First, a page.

So, for years now, some of us have been plagued with this nagging systemd-backlight services failure that’s mostly benign. But, anytime you run systemctl status you’d be returned with a status of degraded because this silly systemd-backlight service was just not wanting to cooperate. For most of us, it simply failed to store out backlight brightness level after reboot. But other’s have had more serious issues.

I’ve seend this issue crop up on multiple linux distributions in various forms. So, be clear, it was affecting me most recently on Linux Manjaro (my daily driver). I have an MSI laptop, with an AMD Ryzen CPU and AMD Radeon GPU. As well, my backlight has always worked and been fully adjustable.

The only negative side effect I suffered was that my system would never remember my brightness settings across a restart. Which is not really a problem at all, in fact, it’s been helpful more than once. But, others have not been so lucky. So, here’s how you fix this annoying bug.

You’re going to need to edit two different files, as you’ll see during remediation, there’s more than one problem going on here. First and foremost, if you’re seeing the [email protected]:acpi_video0 status failed lets start by attacking that issue.

I’m not certain, but the bug tracker sounds like it’s a race condition during discovery, that is solved if you specify your acpi_backlight module at boot. This is what worked for me.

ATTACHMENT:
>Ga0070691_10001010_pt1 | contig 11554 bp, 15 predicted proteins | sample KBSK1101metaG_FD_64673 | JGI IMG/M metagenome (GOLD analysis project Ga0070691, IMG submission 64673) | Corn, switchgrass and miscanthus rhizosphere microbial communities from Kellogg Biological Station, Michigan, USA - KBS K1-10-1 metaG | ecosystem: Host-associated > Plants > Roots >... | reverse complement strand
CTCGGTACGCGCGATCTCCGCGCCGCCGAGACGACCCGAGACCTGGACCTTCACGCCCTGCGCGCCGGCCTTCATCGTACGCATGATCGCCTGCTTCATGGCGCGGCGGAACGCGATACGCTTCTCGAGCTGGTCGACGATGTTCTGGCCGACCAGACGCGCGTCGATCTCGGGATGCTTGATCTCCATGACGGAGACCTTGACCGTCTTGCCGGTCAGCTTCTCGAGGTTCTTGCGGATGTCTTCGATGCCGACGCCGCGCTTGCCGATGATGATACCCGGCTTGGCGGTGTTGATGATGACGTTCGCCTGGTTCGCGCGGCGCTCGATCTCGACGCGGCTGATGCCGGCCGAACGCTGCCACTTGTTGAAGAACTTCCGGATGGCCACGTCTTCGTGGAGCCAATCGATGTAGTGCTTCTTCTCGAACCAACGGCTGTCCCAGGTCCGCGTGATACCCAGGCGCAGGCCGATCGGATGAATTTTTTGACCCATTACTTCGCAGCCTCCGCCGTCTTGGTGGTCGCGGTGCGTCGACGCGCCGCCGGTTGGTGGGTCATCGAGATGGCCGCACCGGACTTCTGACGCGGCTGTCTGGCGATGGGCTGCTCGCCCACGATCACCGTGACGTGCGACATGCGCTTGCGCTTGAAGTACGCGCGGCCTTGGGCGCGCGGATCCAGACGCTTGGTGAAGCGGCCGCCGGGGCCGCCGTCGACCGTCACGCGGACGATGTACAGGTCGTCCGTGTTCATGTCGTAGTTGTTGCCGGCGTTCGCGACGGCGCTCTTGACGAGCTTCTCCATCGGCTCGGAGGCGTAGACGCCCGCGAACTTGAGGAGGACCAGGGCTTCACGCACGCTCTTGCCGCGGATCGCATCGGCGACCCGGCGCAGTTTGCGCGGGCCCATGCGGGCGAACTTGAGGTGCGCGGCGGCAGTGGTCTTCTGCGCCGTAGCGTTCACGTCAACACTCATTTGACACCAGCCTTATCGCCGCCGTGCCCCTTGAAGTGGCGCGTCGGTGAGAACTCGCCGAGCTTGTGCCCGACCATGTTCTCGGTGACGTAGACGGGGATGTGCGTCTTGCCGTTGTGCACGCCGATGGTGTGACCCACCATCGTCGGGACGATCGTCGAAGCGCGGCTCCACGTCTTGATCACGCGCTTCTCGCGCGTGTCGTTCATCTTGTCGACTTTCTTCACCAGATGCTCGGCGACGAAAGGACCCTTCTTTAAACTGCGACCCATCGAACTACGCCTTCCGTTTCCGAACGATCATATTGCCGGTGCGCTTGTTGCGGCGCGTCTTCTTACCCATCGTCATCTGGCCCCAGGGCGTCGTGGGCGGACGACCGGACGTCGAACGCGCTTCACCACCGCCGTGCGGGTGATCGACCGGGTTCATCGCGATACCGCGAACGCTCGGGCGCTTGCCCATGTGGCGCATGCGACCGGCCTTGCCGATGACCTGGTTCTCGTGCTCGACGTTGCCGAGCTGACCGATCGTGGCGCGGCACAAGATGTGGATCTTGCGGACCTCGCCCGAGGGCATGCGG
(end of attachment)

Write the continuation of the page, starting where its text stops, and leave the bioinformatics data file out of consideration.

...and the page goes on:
So, lets open /etc/default/grub in our favorite editor and find the line GRUB_CMDLINE_LINUX_DEFAULT.

Append the acpi_backlight kernel option by adding acpi_backlight=vendor. Please note, there are three possible options here: vendor, video and native. If one doesn’t work for you, you’ll have to try the others. For my amdgpu vendor worked for me, which is where I ran into another issue.

Edit grub config

Coming back to that, after you’ve saved your changes, go ahead and run update-grub and reboot. Hopefully, this fixes your issue. For me, I started seeing errors with [email protected]:amdgpu_bl1.
It was telling me I had an invalid Type variable in my systemd file.

To fix this, I edited the /usr/lib/systemd/system/[email protected] file and changed the line Type=idle to Type=oneshot. And whala! No more errors. Now when I run systemctl status it always returns running.

systemd-backlight

/usr/lib/systemd/system/systemd-backlight

Check here for some scripts that might work for you, if you want a more comprehensive solution (provided that your issues match the problem mentioned here, mine did not).

Note that one other thing I did was to quit relying on KMS (sigh), as it’s been causing me other race conditions at boot. So, I added graphics module to /etc/mkinitcpio.conf. If you’re using something like a hybrid setup that requires bumblebee or what not, I do not recommend this. But, I specified on the MODULES line MODULES=(amdgpu). And of course ran mkinitcpio -g afterwards and reboot.

systemd-backlight add gpu's kernel module

/etc/mkinitcpio.conf

It was depressing for me, personally. Because I’ve always had to deal with that Intel+Nvidia bumblebee cluster fuck. And I was greatly looking forward to letting KMS do it’s thing. But, race conditions are hard to nail down and I’m not going to be annoyed until someone gets around to it.